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by Ian Rankin
St. Martin's Minotaur, November 2001
ISBN: 0312206100

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This is a capacious book chock full of captivating plots and sub-plots, peopled by unique and singular characters, that takes place in a city that broods gloomily over them all. Its central figure, D.I. John Rebus, is an outsider in every sense of the word. He follows in the tradition of Inspector Morse and Jack Frost. He goes his own way. He wants to solve the crime himself, not as a member of a team. He takes risks and uses illicit means to achieve results. He is a maverick and dangerously close to being an alcoholic, if he is not already there. He is, in so many ways, self-destructive and yet we cannot help but like and identify with him. I suppose he appeals to the part in all of us that would like to give the finger to authority and act outside the dotted line.

Philippa Balfour, a student albeit an uncommon one, has gone missing. Her father is the head of Balfour Bank, a prestigious and powerful institution. Her quondam boyfriend is David Costello, himself the scion of a wealthy family. There is little these two students must do without. The longer Philippa is missing, of course, the better the chance that she is dead and the police badly want to find her as soon as possible.

The new Chief Superintendent is Gill Templer, a woman and a onetime lover of Rebus. She is on trial, of course, and desperately wants to succeed at her first big case. One of the mesmerizing subplots in this novel concerns the politics of the police force. There are sides, with people lining up in favor and opposed. DC Siobhan Clarke is one of Templerís proteges, although Clarke has worked with Rebus in the past.

Rebus is a headache waiting to happen for Templer, a loose cannon. Templer is not happy with Ellen Wylie And puts her in an untenable position. DC Grant Hood is a constable on the make. The interplay between these and the other police spice and flavor to the book.

Two other subplots are most enthralling. One involves the small wooden coffin that was found at the Falls near where Philippa had lived. There had been other instances of a coffin being discovered near the scene of a crime and a number of small coffins dating from the nineteenth century had been found on Arthurís Seat. This leads into the chronicle of the resurrectionists, Burke and Hare. The other subplot comprises a game being played by e-mail which Siobhan discovers on Philippaís computer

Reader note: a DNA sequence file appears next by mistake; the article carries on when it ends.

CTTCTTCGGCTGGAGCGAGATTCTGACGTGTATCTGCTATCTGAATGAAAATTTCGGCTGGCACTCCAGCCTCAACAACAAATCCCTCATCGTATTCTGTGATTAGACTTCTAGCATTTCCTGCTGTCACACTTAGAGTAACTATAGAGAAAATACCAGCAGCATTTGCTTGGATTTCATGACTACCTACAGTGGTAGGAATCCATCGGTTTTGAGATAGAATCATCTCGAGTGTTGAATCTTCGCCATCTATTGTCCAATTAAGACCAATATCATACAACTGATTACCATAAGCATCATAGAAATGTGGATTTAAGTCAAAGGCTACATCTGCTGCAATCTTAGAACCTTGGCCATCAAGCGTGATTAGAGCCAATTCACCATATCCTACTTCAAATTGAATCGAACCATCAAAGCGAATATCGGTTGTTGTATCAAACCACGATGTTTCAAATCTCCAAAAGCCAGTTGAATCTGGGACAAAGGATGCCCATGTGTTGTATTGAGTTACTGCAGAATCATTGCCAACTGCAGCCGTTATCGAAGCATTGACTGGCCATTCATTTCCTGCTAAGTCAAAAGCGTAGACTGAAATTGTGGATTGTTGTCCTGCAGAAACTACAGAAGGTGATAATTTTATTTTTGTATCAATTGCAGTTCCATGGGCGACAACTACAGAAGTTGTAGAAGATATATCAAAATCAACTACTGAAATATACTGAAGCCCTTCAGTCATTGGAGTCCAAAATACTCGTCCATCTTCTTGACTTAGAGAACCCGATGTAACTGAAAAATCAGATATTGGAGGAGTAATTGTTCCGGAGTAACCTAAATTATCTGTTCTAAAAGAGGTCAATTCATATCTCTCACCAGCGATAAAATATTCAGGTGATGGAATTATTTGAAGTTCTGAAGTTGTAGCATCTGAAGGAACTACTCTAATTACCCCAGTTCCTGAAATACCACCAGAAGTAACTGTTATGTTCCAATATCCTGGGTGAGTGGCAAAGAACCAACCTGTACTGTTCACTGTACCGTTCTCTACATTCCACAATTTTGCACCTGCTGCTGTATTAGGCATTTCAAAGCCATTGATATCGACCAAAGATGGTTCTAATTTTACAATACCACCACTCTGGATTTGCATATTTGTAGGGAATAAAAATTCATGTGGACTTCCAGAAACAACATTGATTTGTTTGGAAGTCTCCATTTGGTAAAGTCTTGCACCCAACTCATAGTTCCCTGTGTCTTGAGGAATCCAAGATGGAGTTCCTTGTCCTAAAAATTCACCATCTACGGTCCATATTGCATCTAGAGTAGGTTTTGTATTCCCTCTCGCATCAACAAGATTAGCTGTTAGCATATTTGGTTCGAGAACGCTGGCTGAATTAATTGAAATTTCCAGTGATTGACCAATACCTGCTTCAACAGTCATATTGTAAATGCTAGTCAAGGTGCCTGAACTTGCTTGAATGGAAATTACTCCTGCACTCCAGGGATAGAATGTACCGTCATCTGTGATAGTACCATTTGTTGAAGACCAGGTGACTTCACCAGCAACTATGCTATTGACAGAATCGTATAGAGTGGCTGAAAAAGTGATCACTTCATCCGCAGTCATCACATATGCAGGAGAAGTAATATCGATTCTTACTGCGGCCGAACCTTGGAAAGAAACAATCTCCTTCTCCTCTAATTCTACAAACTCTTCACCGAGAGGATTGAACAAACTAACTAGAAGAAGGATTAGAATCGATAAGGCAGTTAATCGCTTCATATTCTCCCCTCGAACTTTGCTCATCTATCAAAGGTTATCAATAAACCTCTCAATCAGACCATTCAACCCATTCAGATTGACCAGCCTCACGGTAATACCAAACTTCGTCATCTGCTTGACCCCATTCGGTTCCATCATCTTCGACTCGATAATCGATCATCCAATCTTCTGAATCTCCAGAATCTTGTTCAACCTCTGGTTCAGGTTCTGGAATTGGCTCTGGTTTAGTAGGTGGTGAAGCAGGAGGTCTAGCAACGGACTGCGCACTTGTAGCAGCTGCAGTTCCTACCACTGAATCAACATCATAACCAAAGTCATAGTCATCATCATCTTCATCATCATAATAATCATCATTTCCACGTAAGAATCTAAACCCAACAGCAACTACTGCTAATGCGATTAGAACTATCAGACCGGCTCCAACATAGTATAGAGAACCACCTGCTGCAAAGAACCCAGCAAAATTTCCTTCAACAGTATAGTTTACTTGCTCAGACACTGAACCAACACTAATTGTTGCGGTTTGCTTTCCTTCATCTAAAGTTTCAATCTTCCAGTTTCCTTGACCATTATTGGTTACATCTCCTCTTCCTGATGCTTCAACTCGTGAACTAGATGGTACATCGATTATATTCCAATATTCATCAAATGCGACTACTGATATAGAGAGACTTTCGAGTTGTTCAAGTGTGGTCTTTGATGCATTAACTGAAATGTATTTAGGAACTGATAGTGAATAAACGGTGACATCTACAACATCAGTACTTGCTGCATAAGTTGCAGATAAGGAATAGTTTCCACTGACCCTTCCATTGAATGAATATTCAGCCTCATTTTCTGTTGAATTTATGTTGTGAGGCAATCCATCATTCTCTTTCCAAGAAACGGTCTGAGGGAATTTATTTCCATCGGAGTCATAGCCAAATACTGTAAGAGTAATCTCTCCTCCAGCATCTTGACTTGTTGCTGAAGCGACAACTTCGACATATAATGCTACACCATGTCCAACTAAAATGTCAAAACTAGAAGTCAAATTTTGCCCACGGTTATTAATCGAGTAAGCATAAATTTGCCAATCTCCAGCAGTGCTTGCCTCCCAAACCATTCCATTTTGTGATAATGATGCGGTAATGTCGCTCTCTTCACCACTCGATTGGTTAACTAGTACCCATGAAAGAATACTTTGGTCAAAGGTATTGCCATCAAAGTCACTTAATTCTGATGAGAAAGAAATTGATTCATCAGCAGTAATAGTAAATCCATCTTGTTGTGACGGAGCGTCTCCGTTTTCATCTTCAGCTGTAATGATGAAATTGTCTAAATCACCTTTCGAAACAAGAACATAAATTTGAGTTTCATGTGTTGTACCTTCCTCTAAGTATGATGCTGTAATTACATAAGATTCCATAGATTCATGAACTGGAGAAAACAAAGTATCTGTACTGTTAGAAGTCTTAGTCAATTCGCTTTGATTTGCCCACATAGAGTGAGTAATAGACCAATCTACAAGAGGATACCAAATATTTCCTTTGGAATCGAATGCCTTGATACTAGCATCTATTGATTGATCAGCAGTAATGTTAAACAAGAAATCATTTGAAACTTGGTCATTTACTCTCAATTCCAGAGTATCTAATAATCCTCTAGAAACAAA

and proceeds to try to play herself. She receives clues from a shadowy figure known as the Quizmaster. Both seem like red herrings, but then, you never know.

This book has an extraordinary sense of place. I have visited Edinburgh and I could see the streets, the Royal Mile winding its way down from the Castle to Holyrood Palace, the New Town, the bridges, the narrow little streets. It forms a perfect backdrop to a singular story. Rebus is ambivalent about Edinburgh, just as he is ambivalent about the flat he wants to sell. It is a beautiful city, but a treacherous one.

The writing is superb. The characters come to life and march off the pages. The story will keep you riveted until the very end. This is a great book and I highly recommend it.

Reviewed by Sally Fellows

Phillipa "Flip" Balfour has gone missing, and because her father is an influential man, a banker, the Edinburgh police have set a full complement of detectives to find her. John Rebus, the maverick, and DC Siobhan Clarke have been sent to interview Flip's boyfriend, David Costello. The investigation is complicated by the retirement of his boss, Detective Chief Constable "Farmer" Watson, with whom he has had a long and interesting relationship. Watson is being replaced by DCI Gill Templer, a woman trying to break through into the highest reaches of the police, and with whom Rebus had a fling some time in the past.

Beverly Dodds, a potter, finds a primitive doll in a coffin near a stream in Falls, the town in which the Balfour's maintain their Scottish residence. Jean Burchell, a curator of the Museum of Scotland, and a friend of Templer's, is brought into the investigation. She tells Rebus of the 17 tiny coffins containing dolls, found by children in 1836, 8 of which are in the museum. The coffins have been tied to Burke and Hare, who killed 17 people and sold their bodies to the anatomists, With a little more research, Rebus finds more tiny coffins found near the site of other mysterious deaths.

It appears that Flip was playing some sort of game on the internet. Clarke plugs into this source and follows the clues set by the Quizmaster, the same clues that Balfour had followed. While Siobhan is trying to figure out the answers, Flip's body is found on a hillside in Edinburgh.

Rebus is still very introspective and frequently acts alone and against orders, but he watches his protÈgÈe, Clarke, beginning to be able to think and act on her own. He has to try and work with a new boss, and to try and open up to his new lover. There are many decisions he has to make before retirement, which is only a few years away. Edinburgh looms over all, like another character in the story. Rankin is one of those few gifted authors who can make characters and situations live while giving a strong sense of place.

Reviewed by Barbara Franchi

Reviewed by Barbara Franchi, January 2002

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